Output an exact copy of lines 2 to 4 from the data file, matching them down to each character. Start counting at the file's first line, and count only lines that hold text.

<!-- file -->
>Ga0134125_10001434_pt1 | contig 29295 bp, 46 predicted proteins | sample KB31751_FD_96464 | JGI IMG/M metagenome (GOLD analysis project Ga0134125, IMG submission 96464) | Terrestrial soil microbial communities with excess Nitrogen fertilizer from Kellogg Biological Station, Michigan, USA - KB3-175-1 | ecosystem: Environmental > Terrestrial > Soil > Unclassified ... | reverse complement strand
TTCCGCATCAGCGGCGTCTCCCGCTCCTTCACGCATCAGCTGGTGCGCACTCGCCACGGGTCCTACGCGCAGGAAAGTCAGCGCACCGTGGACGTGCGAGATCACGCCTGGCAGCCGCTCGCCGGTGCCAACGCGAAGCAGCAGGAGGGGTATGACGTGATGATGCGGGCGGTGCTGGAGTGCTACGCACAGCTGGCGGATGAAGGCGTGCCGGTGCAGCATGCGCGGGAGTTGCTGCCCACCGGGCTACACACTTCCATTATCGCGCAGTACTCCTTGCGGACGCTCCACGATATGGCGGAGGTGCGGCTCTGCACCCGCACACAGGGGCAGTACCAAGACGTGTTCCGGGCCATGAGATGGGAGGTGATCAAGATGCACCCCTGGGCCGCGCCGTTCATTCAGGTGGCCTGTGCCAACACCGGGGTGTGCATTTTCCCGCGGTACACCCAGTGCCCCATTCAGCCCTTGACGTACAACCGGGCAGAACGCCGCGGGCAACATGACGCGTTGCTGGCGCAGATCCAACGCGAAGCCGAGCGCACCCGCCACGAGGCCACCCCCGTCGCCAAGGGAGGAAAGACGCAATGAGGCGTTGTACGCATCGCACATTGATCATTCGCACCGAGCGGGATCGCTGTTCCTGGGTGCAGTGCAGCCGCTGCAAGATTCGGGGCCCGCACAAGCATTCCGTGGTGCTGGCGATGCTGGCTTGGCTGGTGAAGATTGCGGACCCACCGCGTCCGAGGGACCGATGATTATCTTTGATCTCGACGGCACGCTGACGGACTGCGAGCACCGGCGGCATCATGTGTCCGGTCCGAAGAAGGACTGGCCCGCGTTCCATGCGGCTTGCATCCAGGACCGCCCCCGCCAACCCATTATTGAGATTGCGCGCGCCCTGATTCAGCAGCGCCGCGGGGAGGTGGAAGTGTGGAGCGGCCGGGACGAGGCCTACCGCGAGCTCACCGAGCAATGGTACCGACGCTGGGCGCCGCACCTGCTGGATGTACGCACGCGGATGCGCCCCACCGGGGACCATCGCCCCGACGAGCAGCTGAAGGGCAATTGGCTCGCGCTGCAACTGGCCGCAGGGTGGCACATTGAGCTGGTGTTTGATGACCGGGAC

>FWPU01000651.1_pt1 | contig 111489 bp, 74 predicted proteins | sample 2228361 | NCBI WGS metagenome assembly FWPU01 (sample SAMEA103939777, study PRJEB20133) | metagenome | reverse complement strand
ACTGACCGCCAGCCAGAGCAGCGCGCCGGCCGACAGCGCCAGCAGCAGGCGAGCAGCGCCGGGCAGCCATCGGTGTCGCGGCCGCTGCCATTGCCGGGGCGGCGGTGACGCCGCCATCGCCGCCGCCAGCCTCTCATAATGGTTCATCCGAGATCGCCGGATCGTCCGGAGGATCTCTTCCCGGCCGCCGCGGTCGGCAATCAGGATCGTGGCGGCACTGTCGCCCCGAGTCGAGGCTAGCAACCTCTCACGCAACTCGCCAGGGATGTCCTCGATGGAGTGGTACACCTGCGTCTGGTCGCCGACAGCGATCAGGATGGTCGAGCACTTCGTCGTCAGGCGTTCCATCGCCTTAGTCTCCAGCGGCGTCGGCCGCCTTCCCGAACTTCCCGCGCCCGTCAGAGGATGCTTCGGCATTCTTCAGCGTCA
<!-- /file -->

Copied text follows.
TTCCGCATCAGCGGCGTCTCCCGCTCCTTCACGCATCAGCTGGTGCGCACTCGCCACGGGTCCTACGCGCAGGAAAGTCAGCGCACCGTGGACGTGCGAGATCACGCCTGGCAGCCGCTCGCCGGTGCCAACGCGAAGCAGCAGGAGGGGTATGACGTGATGATGCGGGCGGTGCTGGAGTGCTACGCACAGCTGGCGGATGAAGGCGTGCCGGTGCAGCATGCGCGGGAGTTGCTGCCCACCGGGCTACACACTTCCATTATCGCGCAGTACTCCTTGCGGACGCTCCACGATATGGCGGAGGTGCGGCTCTGCACCCGCACACAGGGGCAGTACCAAGACGTGTTCCGGGCCATGAGATGGGAGGTGATCAAGATGCACCCCTGGGCCGCGCCGTTCATTCAGGTGGCCTGTGCCAACACCGGGGTGTGCATTTTCCCGCGGTACACCCAGTGCCCCATTCAGCCCTTGACGTACAACCGGGCAGAACGCCGCGGGCAACATGACGCGTTGCTGGCGCAGATCCAACGCGAAGCCGAGCGCACCCGCCACGAGGCCACCCCCGTCGCCAAGGGAGGAAAGACGCAATGAGGCGTTGTACGCATCGCACATTGATCATTCGCACCGAGCGGGATCGCTGTTCCTGGGTGCAGTGCAGCCGCTGCAAGATTCGGGGCCCGCACAAGCATTCCGTGGTGCTGGCGATGCTGGCTTGGCTGGTGAAGATTGCGGACCCACCGCGTCCGAGGGACCGATGATTATCTTTGATCTCGACGGCACGCTGACGGACTGCGAGCACCGGCGGCATCATGTGTCCGGTCCGAAGAAGGACTGGCCCGCGTTCCATGCGGCTTGCATCCAGGACCGCCCCCGCCAACCCATTATTGAGATTGCGCGCGCCCTGATTCAGCAGCGCCGCGGGGAGGTGGAAGTGTGGAGCGGCCGGGACGAGGCCTACCGCGAGCTCACCGAGCAATGGTACCGACGCTGGGCGCCGCACCTGCTGGATGTACGCACGCGGATGCGCCCCACCGGGGACCATCGCCCCGACGAGCAGCTGAAGGGCAATTGGCTCGCGCTGCAACTGGCCGCAGGGTGGCACATTGAGCTGGTGTTTGATGACCGGGAC

>FWPU01000651.1_pt1 | contig 111489 bp, 74 predicted proteins | sample 2228361 | NCBI WGS metagenome assembly FWPU01 (sample SAMEA103939777, study PRJEB20133) | metagenome | reverse complement strand
ACTGACCGCCAGCCAGAGCAGCGCGCCGGCCGACAGCGCCAGCAGCAGGCGAGCAGCGCCGGGCAGCCATCGGTGTCGCGGCCGCTGCCATTGCCGGGGCGGCGGTGACGCCGCCATCGCCGCCGCCAGCCTCTCATAATGGTTCATCCGAGATCGCCGGATCGTCCGGAGGATCTCTTCCCGGCCGCCGCGGTCGGCAATCAGGATCGTGGCGGCACTGTCGCCCCGAGTCGAGGCTAGCAACCTCTCACGCAACTCGCCAGGGATGTCCTCGATGGAGTGGTACACCTGCGTCTGGTCGCCGACAGCGATCAGGATGGTCGAGCACTTCGTCGTCAGGCGTTCCATCGCCTTAGTCTCCAGCGGCGTCGGCCGCCTTCCCGAACTTCCCGCGCCCGTCAGAGGATGCTTCGGCATTCTTCAGCGTCA